The final presidential debate focused disproportionately on the Middle East: Four of the six segments were on the region, with just two on other topics (one about the U.S. role in the world, the other about China). The European crisis got no mention, nor did India, Germany, Canada, Mexico, Venezuela, or Australia. In contrast, Egypt was mentioned 11 times, Libya 12 times, Iraq 22 times, Pakistan 25 times, Syria 28 times, Afghanistan 30 times, Israel 34 times, and Iran 47 times.
Barack Obama has a weak record in the Middle East, but one would not learn this from the debate, in which Mitt Romney praised Obama’s achievements (“It’s wonderful that Libya seems to be making some progress”), agreed with Obama more than he disagreed, and rarely pointed out the president’s failings. Presumably, Romney took this mild approach to establish his likability, competence, and suitability for the top office.
When asked about Egypt, Romney digressed and moved to discussing the U.S. economy. When asked about American’s role in the world, he touted the achievements of fourth-graders in Massachusetts during his governorship. Perhaps his recurring emphasis on the economy will win over the elusive undecideds, but it left this viewer frustrated.
The Libya topic was Romney’s great surprise and his missed opportunity. Asked a softball question about the mistakes made in the aftermath of the attack on Benghazi on September 11, he talked about better education, gender equality and other worthy humanitarian goals — but ignored the opportunity to establish that the Obama administration is not only inept but engaged in fabrications about the events. Most agonizingly, Romney congratulated Obama for taking out Osama bin Laden without noting that this accomplishment did limited good, for al-Qaeda still had the ability to attack and kill Americans in Benghazi.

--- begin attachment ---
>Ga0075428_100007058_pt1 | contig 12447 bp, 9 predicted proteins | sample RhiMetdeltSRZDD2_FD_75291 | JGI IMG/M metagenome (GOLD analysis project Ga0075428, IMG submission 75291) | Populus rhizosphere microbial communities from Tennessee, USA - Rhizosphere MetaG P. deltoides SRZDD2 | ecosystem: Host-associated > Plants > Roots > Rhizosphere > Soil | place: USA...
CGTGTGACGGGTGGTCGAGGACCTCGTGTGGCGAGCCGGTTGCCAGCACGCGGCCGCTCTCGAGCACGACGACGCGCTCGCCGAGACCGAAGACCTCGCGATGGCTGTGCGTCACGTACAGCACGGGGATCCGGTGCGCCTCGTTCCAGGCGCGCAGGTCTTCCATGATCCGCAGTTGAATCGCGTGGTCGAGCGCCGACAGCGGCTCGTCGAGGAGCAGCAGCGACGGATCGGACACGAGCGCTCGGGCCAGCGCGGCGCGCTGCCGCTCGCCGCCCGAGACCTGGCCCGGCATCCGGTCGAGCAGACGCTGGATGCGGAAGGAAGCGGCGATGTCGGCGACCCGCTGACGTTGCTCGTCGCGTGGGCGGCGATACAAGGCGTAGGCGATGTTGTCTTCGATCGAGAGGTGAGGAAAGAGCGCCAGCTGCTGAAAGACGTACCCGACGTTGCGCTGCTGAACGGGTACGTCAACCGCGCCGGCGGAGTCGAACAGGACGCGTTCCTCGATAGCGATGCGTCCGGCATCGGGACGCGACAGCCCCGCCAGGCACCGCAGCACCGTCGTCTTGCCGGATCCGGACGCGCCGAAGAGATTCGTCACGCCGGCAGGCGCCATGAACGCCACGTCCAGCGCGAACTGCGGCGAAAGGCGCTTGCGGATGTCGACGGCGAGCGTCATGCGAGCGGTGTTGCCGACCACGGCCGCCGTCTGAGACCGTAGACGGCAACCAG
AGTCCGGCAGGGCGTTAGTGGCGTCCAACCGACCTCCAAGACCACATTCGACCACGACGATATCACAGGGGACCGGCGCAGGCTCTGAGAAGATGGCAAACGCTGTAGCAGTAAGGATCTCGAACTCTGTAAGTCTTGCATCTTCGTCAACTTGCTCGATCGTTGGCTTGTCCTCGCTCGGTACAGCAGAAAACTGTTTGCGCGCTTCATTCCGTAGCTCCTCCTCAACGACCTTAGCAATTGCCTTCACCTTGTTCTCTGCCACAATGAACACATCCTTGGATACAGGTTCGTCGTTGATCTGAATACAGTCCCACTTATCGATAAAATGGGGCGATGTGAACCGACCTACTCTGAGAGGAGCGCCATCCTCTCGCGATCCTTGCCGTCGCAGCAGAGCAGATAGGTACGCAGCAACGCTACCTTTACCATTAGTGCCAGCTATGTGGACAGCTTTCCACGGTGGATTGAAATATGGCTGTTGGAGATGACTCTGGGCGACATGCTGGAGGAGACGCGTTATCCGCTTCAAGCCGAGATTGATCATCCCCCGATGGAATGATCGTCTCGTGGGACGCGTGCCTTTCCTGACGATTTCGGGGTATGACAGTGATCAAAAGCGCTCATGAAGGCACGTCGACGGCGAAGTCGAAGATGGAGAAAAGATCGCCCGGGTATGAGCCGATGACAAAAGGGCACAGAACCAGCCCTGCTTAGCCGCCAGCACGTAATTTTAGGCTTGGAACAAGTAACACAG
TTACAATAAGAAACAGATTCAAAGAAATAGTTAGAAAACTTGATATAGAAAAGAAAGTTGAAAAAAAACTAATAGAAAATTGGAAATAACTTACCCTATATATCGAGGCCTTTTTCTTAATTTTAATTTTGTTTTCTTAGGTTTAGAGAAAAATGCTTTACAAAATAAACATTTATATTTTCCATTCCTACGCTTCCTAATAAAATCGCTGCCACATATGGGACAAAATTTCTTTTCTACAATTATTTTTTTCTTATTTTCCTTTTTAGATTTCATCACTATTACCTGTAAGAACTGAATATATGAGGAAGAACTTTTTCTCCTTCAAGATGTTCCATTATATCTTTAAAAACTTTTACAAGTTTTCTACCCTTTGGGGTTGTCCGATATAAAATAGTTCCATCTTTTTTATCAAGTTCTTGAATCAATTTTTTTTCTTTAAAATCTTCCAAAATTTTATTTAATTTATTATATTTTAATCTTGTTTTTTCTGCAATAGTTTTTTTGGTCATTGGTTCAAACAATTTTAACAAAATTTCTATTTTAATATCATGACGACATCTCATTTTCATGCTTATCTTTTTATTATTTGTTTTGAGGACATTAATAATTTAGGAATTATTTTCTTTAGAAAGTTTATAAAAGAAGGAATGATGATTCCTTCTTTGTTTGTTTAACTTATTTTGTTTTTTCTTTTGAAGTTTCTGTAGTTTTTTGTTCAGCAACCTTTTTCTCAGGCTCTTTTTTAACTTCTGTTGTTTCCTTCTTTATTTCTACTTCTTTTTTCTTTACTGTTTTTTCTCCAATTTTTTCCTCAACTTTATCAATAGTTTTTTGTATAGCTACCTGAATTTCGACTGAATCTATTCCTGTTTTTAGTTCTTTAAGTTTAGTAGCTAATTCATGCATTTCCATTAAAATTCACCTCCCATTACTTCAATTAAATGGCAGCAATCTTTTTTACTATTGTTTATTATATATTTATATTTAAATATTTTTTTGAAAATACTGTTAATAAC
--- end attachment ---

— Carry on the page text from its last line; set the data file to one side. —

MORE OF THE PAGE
In terms of policy, Obama made some statements about Iran worthy of note: “As long as I’m president of the United States Iran will not get a nuclear weapon. . . . A nuclear Iran is a threat to our national security, and it is a threat to Israel’s national security. . . . We are going to take all options necessary to make sure [the Iranians] don’t have a nuclear weapon.” Oddly, Romney replied with a detailed program of actions (such as indicting Ahmedinejad under the U.N.’s Genocide Convention) but did not make parallel statements of intent.
Like senators who vote leftwards for six years but then campaign as moderates during election season, Obama presented himself tonight and in the other debates as profoundly different from the president he has been. Someone not versed in his ideology and his record would not realize his distaste for a powerful United States (e.g., “I said if I got bin Laden in our sights I would take that shot”). He sounded like a nationalist, making punchy patriotic statements, speaking with a smooth eloquence, and showing himself at ease and in control. The question is, how many people will be fooled by this performance?